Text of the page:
The moment an individual can accept and forgive himself, even a little, is the moment in which he becomes to some degree lovable.
As in the Divine Right of Kings, hierarchies invest those who preside at the top of their pyramidal structure with absolute power to rule over the lesser ranks that spread down like a marble staircase to the broad foundation stones of those with no power at all.
Good priests never look for awards and, perversely enough in the clerical culture universe, do not receive many. Like the aged nuns who taught selflessly and nearly anonymously all their lives, these servants of the People of God only get into the papers when their obituaries are printed.
As dutiful bishops soon discover, authoritarianism, or control from the top down, characterizes the hierarchical tradition.
Human experience resembles the battered moon that tracks us in cycles of light and darkness, of life and death, now seeking out and now stealing away from the sun that gives it light and symbolizes eternity.
Bishops may often feel but cannot express the sting and throb of submitting themselves to Roman commands because the latter are always presented as tests of their loyalty to the Pope and of their absolute acceptance of his teaching authority, or Magisterium.
Francis seems familiar because Catholics have already known him in the Vatican II priests who have been their pastors and sacramental ministers over the years since that council brought new life to an old church. Catholics have known him in the bishops and priests who brought the spirit of the council to their dioceses and parishes.
Pope Francis has aimed a blow at what the whole hierarchical system is built on: a graded system with the higher clergy in the skyboxes, the devoted religious in festival seating, as they say of the crowds at rock concerts, and, on the bottom, the laity in standing room only.
The priesthood is not dying, but the clerical state is dead. It needs to be buried, preferably with a Viking funeral in Boston Harbor so nobody can miss the spectacle of its passing.
In April, God speaks to us in the seas whose rhythmic murmuring fills our ears from a long way off. It was in April that the Titanic went down into the deep to lie like a slasher's victim, bleeding the 'debris field' - its passengers' personal possessions, the everyday things of everyman and everywoman - across the ocean's floor.
Most ecclesiastical relics are fixed in time at the moment of their manufacture. That is why they are offered for veneration in casings that resemble pocket watches. They have lost their claim to mystery because they are so clearly the products of time.
Facebook may not only propagate cyber-loneliness but exacerbate the pain of loss that estranged family members feel when they hear only indirectly, through a third-party posting, news of a child or parent with whom they have not spoken in years.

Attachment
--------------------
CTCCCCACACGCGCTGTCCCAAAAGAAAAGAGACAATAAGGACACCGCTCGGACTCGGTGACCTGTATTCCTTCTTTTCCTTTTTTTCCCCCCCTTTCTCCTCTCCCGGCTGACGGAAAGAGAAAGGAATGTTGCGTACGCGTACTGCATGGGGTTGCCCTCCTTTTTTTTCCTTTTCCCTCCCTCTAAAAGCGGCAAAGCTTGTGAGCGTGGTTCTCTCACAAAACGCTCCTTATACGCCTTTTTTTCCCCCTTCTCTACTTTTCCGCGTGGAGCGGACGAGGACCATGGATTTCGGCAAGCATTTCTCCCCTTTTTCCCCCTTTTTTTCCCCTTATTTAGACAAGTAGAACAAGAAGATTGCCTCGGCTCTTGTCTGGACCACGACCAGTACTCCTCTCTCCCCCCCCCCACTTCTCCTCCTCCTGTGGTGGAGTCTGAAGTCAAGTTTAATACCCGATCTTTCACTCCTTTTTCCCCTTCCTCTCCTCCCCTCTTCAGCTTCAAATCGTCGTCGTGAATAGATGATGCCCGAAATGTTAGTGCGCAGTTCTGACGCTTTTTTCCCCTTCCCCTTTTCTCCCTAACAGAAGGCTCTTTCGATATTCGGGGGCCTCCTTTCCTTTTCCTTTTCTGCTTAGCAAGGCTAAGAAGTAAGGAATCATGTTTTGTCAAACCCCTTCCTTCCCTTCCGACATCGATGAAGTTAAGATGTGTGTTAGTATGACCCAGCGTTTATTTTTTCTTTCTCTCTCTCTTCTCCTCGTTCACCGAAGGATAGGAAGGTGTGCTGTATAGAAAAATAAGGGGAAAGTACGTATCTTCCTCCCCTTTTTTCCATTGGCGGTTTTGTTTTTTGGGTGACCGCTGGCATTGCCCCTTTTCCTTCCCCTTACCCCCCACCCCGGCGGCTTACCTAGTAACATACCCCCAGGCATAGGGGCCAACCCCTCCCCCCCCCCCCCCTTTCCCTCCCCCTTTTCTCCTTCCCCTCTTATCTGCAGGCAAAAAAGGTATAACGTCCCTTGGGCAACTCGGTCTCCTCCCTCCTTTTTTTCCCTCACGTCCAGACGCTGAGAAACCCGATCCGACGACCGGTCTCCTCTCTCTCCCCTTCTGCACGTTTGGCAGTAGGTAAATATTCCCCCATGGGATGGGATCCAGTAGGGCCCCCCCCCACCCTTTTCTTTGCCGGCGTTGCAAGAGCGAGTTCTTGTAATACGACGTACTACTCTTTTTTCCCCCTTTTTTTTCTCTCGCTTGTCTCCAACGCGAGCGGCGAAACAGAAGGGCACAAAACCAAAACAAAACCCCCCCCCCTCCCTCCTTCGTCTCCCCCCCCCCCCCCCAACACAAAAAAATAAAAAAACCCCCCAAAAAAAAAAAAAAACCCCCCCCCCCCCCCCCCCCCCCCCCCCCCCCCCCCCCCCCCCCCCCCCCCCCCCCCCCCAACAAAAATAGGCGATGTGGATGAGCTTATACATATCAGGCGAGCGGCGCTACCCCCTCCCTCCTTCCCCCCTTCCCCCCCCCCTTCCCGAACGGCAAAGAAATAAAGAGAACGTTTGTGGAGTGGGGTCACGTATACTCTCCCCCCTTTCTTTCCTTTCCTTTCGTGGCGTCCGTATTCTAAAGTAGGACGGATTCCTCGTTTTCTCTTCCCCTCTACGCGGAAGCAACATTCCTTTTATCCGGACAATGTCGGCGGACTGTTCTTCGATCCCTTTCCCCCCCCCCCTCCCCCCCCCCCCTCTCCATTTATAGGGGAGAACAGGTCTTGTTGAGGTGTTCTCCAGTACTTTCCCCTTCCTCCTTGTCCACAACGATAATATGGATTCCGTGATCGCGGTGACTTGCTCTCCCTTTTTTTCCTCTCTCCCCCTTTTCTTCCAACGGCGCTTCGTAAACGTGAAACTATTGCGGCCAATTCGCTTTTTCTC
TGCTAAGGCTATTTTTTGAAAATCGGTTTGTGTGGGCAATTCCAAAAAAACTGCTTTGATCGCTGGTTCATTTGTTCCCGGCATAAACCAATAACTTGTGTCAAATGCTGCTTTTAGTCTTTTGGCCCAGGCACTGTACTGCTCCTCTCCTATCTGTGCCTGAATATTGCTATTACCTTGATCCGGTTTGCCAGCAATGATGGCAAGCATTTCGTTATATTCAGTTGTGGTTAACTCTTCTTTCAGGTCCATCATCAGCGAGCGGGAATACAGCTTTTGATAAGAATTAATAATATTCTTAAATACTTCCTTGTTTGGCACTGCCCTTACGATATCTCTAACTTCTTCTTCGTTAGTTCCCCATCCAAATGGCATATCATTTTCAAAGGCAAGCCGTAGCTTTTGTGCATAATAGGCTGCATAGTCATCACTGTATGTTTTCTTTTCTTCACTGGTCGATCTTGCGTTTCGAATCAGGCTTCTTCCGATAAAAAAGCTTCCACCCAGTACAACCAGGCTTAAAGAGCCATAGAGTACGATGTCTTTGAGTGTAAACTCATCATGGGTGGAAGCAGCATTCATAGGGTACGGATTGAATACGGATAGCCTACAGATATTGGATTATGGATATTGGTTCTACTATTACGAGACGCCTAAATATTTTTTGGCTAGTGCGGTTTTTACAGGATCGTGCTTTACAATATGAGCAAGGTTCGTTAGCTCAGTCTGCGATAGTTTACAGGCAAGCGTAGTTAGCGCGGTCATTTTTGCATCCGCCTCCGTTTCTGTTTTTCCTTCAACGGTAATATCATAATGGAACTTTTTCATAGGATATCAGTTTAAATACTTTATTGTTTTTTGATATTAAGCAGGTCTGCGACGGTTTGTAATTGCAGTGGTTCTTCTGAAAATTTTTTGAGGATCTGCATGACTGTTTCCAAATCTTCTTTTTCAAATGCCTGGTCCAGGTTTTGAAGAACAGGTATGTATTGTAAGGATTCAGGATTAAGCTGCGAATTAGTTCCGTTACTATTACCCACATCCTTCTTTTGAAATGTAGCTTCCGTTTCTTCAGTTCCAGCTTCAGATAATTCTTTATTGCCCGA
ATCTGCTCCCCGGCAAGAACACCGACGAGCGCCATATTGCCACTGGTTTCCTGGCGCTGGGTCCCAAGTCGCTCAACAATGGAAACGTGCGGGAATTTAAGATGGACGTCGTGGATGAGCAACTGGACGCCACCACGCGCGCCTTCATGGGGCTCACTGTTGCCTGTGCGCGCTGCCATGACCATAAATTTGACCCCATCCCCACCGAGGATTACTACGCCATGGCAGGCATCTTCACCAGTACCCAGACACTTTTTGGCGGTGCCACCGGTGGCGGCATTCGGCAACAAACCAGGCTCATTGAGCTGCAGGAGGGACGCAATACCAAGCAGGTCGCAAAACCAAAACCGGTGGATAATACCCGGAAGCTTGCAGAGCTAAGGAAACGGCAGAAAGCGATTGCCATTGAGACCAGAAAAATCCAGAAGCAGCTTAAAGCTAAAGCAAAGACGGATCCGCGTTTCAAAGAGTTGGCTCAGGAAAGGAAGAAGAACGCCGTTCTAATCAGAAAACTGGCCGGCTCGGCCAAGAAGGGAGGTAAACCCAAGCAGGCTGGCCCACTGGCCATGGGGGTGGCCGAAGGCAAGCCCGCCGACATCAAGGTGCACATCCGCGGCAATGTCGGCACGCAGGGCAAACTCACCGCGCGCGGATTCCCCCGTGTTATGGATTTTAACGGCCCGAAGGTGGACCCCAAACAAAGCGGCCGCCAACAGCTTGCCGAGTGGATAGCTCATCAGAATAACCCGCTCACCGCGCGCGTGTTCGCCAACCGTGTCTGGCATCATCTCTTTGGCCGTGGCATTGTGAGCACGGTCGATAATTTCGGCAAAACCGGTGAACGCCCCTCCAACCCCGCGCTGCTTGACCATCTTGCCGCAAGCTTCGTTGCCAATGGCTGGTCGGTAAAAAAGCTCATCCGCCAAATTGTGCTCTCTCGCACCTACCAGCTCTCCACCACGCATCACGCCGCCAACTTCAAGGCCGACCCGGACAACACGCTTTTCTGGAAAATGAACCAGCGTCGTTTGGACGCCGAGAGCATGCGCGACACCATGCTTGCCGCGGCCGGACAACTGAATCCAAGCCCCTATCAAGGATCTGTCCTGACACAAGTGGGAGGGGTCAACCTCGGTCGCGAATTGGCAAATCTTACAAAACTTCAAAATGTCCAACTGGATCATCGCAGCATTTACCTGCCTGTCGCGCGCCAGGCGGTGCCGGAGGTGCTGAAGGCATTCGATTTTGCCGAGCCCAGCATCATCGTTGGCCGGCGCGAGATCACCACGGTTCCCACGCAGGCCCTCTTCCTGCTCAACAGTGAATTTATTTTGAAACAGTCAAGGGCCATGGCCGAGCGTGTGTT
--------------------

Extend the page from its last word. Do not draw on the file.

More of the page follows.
The whole world feels that it knows Francis, not so much because he follows Francis of Assisi but because he is always himself. We have seen him pay his own hotel bill and heard that Francis called Buenos Aires for a pair of ordinary black shoes, like John XXIII, who preferred stout peasant shoes to the traditional papal footwear.
Friendship is something whose depth fits human aspirations and fulfills human possibilities. It has heft to it, as a gold-piece does and a gambling chip does not.
Hierarchical formulations died because their wedding cake levels posited a multiply fractured cosmos that does not match the Space Age revelation of a unified universe in which the earth is clearly in, rather than separated from, the heavens. Hierarchical representations do not reflect what either the world or we are like.
The object of religion is the imagination, that deep and inexhaustible font of our understanding and symbolizing our deepest possibilities.
Benedict's spending down his energy was a function of his fighting against the Space/Information Age's relentless pressure on the concept of hierarchy, the restoration of which he had, following John Paul II, made a central part of the program that has come to be known as the reform of the reform.
The truth of faith is a slender, glowing element that runs through even the seemingly ordinary and undramatic moments of existence. Even at low intensity, it is a steady source of illumination. Such religious truth is powerful even when it seems faint, even when it seems obscured by the larger events of history.
We not only romanticize the future; we have also made it into a growth industry, a parlor game and a disaster movie all at the same time.
The seminary of the future must relate itself to flesh-and-blood men, or it provides a framework that only talks about the people of God but never really shares life with them.